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Location address: United Kingdom, South Cambridgeshire
Number of texts: 2
The University of Cambridge (informally known as “Cambridge University” or simply “Cambridge”; abbreviated as “Cantab” in post-nominals) is a collegiate public research university in Cambridge, England. Founded in 1209, Cambridge is the second-oldest university in the English-speaking world and the world’s third-oldest surviving university. It grew out of an association formed by scholars leaving the University of Oxford after a dispute with townsfolk; the two “ancient universities” have many common features and are often jointly referred to as “Oxbridge”.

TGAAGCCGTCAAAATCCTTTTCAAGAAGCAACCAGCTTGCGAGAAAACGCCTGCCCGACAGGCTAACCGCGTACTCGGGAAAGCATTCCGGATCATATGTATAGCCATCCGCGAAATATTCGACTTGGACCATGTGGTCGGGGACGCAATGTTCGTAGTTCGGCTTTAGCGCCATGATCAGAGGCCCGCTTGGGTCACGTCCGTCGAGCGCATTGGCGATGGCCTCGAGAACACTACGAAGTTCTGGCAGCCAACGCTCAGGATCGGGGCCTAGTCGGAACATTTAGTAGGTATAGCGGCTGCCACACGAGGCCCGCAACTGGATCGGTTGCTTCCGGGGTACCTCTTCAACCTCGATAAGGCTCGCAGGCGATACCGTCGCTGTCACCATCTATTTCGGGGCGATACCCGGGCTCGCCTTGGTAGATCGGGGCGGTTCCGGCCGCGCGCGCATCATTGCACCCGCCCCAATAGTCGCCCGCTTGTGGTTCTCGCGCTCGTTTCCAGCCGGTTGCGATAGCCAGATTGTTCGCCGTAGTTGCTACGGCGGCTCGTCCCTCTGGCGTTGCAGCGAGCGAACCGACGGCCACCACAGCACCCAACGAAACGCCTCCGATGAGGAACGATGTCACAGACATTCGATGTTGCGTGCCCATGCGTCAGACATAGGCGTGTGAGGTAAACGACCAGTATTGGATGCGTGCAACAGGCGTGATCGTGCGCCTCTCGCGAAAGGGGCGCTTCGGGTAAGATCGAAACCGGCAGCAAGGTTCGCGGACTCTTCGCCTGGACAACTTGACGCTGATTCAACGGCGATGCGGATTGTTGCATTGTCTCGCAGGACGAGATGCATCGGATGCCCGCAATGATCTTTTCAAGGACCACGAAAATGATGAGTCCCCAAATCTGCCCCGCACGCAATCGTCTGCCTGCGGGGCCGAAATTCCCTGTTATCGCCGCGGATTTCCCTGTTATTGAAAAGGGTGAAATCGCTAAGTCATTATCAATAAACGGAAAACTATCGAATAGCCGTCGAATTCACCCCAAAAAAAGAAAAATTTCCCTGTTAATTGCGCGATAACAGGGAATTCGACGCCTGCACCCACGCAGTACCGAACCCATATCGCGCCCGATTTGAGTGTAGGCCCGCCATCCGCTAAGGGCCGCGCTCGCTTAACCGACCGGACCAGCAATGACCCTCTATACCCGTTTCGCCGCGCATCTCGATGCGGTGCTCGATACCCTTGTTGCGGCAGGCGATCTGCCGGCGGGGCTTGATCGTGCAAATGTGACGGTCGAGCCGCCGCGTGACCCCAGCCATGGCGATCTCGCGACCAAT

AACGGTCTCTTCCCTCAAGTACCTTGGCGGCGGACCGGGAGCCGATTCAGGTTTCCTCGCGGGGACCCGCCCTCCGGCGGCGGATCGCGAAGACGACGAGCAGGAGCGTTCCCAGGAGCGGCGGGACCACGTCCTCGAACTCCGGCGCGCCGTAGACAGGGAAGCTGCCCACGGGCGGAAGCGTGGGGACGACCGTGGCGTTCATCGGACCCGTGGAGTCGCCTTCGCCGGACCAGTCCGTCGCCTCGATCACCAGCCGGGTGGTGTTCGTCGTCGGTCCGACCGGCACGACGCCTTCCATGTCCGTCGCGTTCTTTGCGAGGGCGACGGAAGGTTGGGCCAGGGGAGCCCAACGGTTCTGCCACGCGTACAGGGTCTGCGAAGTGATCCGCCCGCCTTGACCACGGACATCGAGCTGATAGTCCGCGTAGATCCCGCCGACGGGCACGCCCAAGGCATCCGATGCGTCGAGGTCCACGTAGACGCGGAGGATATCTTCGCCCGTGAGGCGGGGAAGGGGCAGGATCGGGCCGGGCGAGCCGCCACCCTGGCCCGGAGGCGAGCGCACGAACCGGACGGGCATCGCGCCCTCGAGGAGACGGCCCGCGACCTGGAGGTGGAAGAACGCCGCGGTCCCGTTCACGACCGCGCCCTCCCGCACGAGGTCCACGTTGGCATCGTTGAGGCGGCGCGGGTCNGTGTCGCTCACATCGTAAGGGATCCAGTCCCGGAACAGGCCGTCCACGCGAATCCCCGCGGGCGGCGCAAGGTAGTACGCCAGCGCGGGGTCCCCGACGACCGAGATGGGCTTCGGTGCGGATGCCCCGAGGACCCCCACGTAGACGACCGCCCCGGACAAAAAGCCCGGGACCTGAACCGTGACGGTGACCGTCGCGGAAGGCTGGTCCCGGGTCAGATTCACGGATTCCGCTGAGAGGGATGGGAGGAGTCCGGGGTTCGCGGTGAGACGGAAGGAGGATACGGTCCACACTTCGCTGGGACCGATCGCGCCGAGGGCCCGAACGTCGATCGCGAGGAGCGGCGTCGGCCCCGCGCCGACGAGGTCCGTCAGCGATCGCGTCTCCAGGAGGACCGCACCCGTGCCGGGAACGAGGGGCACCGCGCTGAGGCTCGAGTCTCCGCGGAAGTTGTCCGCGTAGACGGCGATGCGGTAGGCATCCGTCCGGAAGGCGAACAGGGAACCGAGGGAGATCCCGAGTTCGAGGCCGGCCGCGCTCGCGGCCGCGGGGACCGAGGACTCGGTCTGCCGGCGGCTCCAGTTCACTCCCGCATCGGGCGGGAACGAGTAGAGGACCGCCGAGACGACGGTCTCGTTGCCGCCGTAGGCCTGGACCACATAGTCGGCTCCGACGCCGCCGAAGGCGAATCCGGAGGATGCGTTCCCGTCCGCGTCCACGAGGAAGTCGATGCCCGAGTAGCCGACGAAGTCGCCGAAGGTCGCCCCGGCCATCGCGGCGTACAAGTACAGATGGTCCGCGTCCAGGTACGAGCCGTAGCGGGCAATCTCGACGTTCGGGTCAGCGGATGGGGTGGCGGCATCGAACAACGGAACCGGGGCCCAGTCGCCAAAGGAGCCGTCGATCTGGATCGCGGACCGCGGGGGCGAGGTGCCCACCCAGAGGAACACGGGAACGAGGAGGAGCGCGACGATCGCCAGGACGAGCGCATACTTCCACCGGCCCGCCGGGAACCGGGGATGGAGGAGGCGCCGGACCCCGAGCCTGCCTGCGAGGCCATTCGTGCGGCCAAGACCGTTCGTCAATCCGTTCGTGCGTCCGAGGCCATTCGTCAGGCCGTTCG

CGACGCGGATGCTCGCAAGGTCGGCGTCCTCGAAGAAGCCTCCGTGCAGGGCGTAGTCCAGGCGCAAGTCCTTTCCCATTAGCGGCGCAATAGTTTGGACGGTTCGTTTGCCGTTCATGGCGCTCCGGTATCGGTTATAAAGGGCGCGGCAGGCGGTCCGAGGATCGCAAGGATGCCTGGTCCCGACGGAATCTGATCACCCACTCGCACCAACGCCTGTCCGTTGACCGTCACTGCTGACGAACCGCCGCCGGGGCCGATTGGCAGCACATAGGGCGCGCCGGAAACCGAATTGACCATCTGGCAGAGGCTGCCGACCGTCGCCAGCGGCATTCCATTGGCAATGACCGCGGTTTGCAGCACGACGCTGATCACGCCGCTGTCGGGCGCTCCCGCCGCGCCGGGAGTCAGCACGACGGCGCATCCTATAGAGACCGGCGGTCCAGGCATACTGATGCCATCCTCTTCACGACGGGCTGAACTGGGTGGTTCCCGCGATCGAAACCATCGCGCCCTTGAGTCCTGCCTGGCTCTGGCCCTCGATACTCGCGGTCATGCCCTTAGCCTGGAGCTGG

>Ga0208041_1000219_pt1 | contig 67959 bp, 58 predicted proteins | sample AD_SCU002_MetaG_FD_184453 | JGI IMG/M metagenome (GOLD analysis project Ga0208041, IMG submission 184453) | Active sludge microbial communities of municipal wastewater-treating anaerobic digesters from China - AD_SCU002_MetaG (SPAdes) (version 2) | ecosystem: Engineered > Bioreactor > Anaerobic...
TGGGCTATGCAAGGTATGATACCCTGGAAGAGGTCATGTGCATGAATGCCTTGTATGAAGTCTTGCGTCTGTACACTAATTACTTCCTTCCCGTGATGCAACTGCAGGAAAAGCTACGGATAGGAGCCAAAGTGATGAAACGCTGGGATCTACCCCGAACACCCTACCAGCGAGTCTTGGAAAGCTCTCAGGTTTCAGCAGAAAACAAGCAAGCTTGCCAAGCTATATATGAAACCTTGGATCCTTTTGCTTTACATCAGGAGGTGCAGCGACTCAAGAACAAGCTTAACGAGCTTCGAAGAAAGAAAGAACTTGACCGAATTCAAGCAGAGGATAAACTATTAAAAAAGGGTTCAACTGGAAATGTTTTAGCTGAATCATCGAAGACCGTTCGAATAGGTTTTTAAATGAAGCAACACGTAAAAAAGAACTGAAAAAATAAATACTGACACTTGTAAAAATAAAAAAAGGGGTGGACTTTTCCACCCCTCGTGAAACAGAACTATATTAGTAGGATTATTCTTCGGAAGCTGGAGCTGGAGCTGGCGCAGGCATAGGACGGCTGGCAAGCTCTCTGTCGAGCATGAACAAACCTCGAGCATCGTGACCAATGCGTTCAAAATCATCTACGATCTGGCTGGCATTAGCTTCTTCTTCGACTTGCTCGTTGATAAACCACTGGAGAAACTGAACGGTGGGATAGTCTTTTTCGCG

The Council of the University of Cambridge is its principal executive and policy making body, having responsibility for the administration of the University, for the planning of its work, and for the management of its resources. Since the Regent House is the governing body of the University, however, the Council must report and be accountable to the Regents through a variety of checks and balances. It has the right of reporting to the University, and is obliged to advise the Regent House on matters of general concern to the University. It does both of these by causing notices to be published by authority in the Cambridge University Reporter, the official journal of the University.